For several weeks we have been focusing on the teachings of Jesus. And in a few weeks we're going to work through some of the parables of Jesus. But here for a couple weeks we're going to do some actual stories about Jesus himself and the things he did, not just what he said. By the time we get to chapter 14 this morning, we are halfway through the gospel of Matthew, and at this point, something really terrible happens. John the Baptist is killed by Herod. Jesus cousin and his friend, the one who baptized him, the one after whom Jesus originally modeled his message.
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This week we are going to read the most radical thing that Jesus ever said. Jesus says a lot of great things. But this is world-changing, mess-with-your-head, everybody's-going-to-hate-this, radical. It's so good. And it's part of the pattern that we saw established last week. Jesus is revealing to his followers the principles behind the Old Testament laws. This Law was given to the ancient Hebrew people as they came out of slavery in Egypt, for their own well-being and as a testimony to the other people groups who lived around them.
We are going to spend two more weeks on the Sermon on the Mount before we keep moving through Matthew but then this summer we're going to come back to it. In Matthew's spiritual biography of Jesus, the sermon on the mount is Jesus' core ethical teaching, his manifesto on how his followers are to live in the world. If you've ever read it you know it's not easy. And so I begin by reminding us that the things that are really worth it are rarely easy. But they are possible. This sermon was not given to high-minded religious scholars anxious to debate the finer points of theology.
A few weeks ago we read the origin story of Jesus from Joseph's perspective and realized that Immanuel means "love with us." On Christmas Eve we mixed all our gospel stories together in one bowl, which is what we usually do. But really they are very different. From now until Easter, we are going to focus our discussions on the gospel according to Matthew. The genre of gospel is something unique in literature. It's not a novel, but it's also not a strict biography. The gospels are not concerned with the hard facts about the life of Jesus of Nazareth.
This morning, I am starting a new tradition of foregoing a sermon on the Sunday after Christmas in favor of a story. Although, really, we read a story every week when we read our Scripture. The genre of our sacred texts include poetry, origin story, philosophy, personal letters, spiritual biography, and others. It includes a little persuasive rhetoric, but much more narrative. And all together, the Bible is one big story. Stories reminds us that truth is more than hard facts. Many stories are true, even if they aren't factual.
This morning we turn a page in our reading from the Old Testament to the New Testament so I want to set the stage for you. (Much of this little intro comes verbatim from this book, which I love and would heartily recommend if you want an interesting and helpful way to frame the Scriptures.) We have spent the fall in the Old Testament, journeying with the ancient people of God through creation and crisis, their calling of "blessed to be a blessing," their cycles of following that calling then drifting and rebelling.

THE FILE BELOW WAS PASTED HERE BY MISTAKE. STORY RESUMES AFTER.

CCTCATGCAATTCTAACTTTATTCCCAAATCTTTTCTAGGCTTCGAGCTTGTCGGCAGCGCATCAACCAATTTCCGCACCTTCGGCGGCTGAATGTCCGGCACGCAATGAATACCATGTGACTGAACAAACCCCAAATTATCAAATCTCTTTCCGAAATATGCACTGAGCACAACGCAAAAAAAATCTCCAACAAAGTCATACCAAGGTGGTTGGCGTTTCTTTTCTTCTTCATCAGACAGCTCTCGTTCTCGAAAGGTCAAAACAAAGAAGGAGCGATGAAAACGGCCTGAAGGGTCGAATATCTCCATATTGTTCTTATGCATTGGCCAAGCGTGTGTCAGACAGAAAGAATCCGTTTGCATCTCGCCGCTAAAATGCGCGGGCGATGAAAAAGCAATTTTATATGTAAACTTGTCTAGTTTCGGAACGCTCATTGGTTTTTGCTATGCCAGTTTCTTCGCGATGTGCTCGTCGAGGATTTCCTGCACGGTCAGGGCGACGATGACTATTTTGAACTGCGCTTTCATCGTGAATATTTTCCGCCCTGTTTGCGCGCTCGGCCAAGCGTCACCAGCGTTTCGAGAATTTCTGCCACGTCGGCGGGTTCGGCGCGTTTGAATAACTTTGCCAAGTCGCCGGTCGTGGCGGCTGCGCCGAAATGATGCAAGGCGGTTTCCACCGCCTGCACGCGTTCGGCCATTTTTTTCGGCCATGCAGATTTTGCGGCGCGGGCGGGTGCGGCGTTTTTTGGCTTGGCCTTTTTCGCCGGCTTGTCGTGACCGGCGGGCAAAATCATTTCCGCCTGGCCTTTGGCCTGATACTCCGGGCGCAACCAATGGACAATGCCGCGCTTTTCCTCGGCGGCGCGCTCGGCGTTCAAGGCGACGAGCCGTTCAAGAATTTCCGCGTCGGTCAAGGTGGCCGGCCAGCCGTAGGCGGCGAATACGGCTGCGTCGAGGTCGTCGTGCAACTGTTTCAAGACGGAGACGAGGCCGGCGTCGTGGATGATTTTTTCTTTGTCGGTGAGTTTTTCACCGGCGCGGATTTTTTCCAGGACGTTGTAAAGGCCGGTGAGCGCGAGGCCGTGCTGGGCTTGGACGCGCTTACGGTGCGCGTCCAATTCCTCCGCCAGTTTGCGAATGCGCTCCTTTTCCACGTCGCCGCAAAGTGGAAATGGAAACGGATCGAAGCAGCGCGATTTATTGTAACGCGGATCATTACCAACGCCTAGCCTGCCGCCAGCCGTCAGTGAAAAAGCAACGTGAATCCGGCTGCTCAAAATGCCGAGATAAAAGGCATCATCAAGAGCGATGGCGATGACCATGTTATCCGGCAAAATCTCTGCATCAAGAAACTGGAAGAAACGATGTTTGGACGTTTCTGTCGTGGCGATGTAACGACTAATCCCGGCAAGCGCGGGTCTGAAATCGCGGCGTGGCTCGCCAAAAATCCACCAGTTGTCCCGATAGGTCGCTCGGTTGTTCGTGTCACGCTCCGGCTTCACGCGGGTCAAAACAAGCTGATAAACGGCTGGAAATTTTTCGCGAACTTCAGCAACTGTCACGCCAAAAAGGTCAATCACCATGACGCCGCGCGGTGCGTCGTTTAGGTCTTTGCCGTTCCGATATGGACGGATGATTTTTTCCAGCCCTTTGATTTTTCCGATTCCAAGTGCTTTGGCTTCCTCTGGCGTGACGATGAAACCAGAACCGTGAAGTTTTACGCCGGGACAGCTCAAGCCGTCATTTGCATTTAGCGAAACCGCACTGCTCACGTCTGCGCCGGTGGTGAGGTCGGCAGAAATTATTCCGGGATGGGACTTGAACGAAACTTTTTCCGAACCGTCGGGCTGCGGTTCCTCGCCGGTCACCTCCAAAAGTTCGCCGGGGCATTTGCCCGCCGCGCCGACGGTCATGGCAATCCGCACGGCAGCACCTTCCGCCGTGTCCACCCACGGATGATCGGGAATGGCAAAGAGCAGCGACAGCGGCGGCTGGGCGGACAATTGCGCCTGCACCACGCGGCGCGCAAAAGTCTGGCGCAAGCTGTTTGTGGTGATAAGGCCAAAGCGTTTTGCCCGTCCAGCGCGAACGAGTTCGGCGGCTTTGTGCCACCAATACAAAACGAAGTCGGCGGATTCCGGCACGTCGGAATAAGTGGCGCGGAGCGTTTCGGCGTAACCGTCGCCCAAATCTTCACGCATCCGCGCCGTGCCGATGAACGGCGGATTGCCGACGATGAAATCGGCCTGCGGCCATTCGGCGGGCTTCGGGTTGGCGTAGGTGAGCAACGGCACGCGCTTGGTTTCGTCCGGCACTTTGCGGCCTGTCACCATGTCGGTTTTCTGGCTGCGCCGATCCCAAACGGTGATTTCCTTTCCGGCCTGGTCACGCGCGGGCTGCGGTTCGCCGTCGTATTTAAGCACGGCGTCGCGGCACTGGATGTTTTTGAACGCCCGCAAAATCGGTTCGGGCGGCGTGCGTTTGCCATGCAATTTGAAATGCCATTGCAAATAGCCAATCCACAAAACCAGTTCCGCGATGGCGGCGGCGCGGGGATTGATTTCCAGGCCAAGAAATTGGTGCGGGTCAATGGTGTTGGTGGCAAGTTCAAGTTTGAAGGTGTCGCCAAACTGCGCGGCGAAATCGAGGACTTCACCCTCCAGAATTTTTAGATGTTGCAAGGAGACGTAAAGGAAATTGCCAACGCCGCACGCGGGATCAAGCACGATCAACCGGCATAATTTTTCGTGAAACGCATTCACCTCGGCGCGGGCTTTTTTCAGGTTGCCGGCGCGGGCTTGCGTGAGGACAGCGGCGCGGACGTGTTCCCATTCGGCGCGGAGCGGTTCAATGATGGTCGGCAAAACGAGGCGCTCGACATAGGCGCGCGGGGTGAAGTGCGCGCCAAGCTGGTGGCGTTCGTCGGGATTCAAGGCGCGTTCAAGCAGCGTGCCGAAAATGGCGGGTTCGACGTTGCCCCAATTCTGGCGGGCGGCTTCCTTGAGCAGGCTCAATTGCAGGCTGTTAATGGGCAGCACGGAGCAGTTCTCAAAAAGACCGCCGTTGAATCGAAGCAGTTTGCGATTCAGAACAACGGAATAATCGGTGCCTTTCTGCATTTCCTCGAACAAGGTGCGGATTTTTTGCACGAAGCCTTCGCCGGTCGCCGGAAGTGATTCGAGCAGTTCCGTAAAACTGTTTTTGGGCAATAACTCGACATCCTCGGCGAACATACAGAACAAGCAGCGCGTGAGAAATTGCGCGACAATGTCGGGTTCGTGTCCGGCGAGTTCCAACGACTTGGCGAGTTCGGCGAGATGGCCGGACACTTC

Before we hear our text this morning, I'd like to drop back for a minute and think again about what the Bible is and why we bother reading it together. This is the holy record of one particular people's experience of God in their individual and corporate lives, as they interpret and reinterpret God's presence and actions in their situations. Over the course of thousands of years, Christians have accepted it as an authority for our individual and corporate life.
This morning we have another reading from the prophets, this time the prophet Isaiah, first a story and then a prophecy. In order for it to make sense, let me give you a little background. After the kingdom split into north Israel and south Judah, things continue to degrade until 721 BC when Assyria invades the northern kingdom of Israel and destroys it. After that the southern kingdom of Judah pays tribute to Assyria so they don't get invaded. Eventually they get tired of that and make a pact with their old enemy Egypt and rebel against Assyria.
For the next four weeks we will be reading from the prophets. Prophets in the ancient Afro-Asiatic world were messengers, delivering words from God to the people. Sometimes these are words of warning, sometimes they are words of comfort, usually they are a combination of both. The prophets we are reading from are referred to as the classical prophets. They aren't miracle workers and they speak mainly to the common people, instead of to the king and the power brokers. Sometimes they do strange things, called prophetic acts, to make a point.
This morning as we continue through our discussion of Jesus' Sermon on the Mount, we are going to hear to some verses that may get some us in areas where we feel sensitive. They might remind us of harsh things we've heard in church in the past, or times when God has not been presented as loving. But the fact that other people have used these texts poorly is not a reason for us to ignore them. This is our sacred text, and we are not afraid of what's in here. When the Bible gets difficult, it is tempting to pull out all the reasons that it might not speak to our culture. For example, the Bible doesn’t account for the range of gender roles, sexual identity and expression that we now understand exists in the world. Our topics for this morning—adultery, marriage, divorce and making promises—were different in the ancient world. And this is important for us to realize, especially because it can keep us from using the Bible against other people.